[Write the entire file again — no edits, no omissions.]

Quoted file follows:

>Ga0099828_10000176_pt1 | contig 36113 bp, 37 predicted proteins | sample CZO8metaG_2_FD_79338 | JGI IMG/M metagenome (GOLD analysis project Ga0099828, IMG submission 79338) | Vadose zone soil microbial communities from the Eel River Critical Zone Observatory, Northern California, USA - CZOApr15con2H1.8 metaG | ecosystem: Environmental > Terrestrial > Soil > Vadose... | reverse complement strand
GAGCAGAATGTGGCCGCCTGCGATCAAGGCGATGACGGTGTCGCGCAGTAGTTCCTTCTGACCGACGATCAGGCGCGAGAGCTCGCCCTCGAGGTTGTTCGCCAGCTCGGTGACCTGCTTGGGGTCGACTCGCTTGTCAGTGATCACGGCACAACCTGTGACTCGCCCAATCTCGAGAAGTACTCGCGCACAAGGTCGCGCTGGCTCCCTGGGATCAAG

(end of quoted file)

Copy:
>Ga0099828_10000176_pt1 | contig 36113 bp, 37 predicted proteins | sample CZO8metaG_2_FD_79338 | JGI IMG/M metagenome (GOLD analysis project Ga0099828, IMG submission 79338) | Vadose zone soil microbial communities from the Eel River Critical Zone Observatory, Northern California, USA - CZOApr15con2H1.8 metaG | ecosystem: Environmental > Terrestrial > Soil > Vadose... | reverse complement strand
GAGCAGAATGTGGCCGCCTGCGATCAAGGCGATGACGGTGTCGCGCAGTAGTTCCTTCTGACCGACGATCAGGCGCGAGAGCTCGCCCTCGAGGTTGTTCGCCAGCTCGGTGACCTGCTTGGGGTCGACTCGCTTGTCAGTGATCACGGCACAACCTGTGACTCGCCCAATCTCGAGAAGTACTCGCGCACAAGGTCGCGCTGGCTCCCTGGGATCAAG